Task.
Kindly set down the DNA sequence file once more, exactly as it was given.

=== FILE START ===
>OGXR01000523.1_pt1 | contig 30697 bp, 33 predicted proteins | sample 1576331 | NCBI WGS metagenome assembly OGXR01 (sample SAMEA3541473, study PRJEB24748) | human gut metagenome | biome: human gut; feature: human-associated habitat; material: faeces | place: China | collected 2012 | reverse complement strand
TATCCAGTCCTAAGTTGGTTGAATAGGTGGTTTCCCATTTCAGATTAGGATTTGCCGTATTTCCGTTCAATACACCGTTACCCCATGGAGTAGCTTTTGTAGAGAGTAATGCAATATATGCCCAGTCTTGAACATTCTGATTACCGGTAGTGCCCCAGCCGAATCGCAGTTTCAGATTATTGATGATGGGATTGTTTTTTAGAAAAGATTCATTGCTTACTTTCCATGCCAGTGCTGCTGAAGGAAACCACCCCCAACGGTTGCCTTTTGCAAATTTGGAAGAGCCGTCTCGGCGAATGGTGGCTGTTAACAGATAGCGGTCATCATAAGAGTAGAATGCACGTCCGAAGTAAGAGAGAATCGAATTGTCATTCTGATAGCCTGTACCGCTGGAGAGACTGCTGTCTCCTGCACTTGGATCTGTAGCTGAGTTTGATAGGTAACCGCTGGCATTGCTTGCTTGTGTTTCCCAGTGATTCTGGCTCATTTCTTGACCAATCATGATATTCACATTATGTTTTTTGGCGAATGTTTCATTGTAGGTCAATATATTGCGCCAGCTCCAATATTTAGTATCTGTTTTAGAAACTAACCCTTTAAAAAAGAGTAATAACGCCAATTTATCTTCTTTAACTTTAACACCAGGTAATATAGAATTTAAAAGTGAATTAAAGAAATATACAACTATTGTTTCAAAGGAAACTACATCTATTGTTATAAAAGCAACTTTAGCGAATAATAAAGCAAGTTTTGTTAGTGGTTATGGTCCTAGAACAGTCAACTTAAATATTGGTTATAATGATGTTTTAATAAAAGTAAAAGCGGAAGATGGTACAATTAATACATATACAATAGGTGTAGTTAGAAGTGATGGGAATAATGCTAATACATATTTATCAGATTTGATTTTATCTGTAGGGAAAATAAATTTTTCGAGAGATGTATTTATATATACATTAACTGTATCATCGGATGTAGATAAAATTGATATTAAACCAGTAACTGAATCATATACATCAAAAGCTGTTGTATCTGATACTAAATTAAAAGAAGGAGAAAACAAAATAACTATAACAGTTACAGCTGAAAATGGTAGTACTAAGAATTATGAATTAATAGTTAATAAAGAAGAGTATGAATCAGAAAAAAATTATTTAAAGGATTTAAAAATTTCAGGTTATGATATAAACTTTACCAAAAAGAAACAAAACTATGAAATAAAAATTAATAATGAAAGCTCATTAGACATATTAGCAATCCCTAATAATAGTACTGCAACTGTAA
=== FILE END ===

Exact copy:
>OGXR01000523.1_pt1 | contig 30697 bp, 33 predicted proteins | sample 1576331 | NCBI WGS metagenome assembly OGXR01 (sample SAMEA3541473, study PRJEB24748) | human gut metagenome | biome: human gut; feature: human-associated habitat; material: faeces | place: China | collected 2012 | reverse complement strand
TATCCAGTCCTAAGTTGGTTGAATAGGTGGTTTCCCATTTCAGATTAGGATTTGCCGTATTTCCGTTCAATACACCGTTACCCCATGGAGTAGCTTTTGTAGAGAGTAATGCAATATATGCCCAGTCTTGAACATTCTGATTACCGGTAGTGCCCCAGCCGAATCGCAGTTTCAGATTATTGATGATGGGATTGTTTTTTAGAAAAGATTCATTGCTTACTTTCCATGCCAGTGCTGCTGAAGGAAACCACCCCCAACGGTTGCCTTTTGCAAATTTGGAAGAGCCGTCTCGGCGAATGGTGGCTGTTAACAGATAGCGGTCATCATAAGAGTAGAATGCACGTCCGAAGTAAGAGAGAATCGAATTGTCATTCTGATAGCCTGTACCGCTGGAGAGACTGCTGTCTCCTGCACTTGGATCTGTAGCTGAGTTTGATAGGTAACCGCTGGCATTGCTTGCTTGTGTTTCCCAGTGATTCTGGCTCATTTCTTGACCAATCATGATATTCACATTATGTTTTTTGGCGAATGTTTCATTGTAGGTCAATATATTGCGCCAGCTCCAATATTTAGTATCTGTTTTAGAAACTAACCCTTTAAAAAAGAGTAATAACGCCAATTTATCTTCTTTAACTTTAACACCAGGTAATATAGAATTTAAAAGTGAATTAAAGAAATATACAACTATTGTTTCAAAGGAAACTACATCTATTGTTATAAAAGCAACTTTAGCGAATAATAAAGCAAGTTTTGTTAGTGGTTATGGTCCTAGAACAGTCAACTTAAATATTGGTTATAATGATGTTTTAATAAAAGTAAAAGCGGAAGATGGTACAATTAATACATATACAATAGGTGTAGTTAGAAGTGATGGGAATAATGCTAATACATATTTATCAGATTTGATTTTATCTGTAGGGAAAATAAATTTTTCGAGAGATGTATTTATATATACATTAACTGTATCATCGGATGTAGATAAAATTGATATTAAACCAGTAACTGAATCATATACATCAAAAGCTGTTGTATCTGATACTAAATTAAAAGAAGGAGAAAACAAAATAACTATAACAGTTACAGCTGAAAATGGTAGTACTAAGAATTATGAATTAATAGTTAATAAAGAAGAGTATGAATCAGAAAAAAATTATTTAAAGGATTTAAAAATTTCAGGTTATGATATAAACTTTACCAAAAAGAAACAAAACTATGAAATAAAAATTAATAATGAAAGCTCATTAGACATATTAGCAATCCCTAATAATAGTACTGCAACTGTAA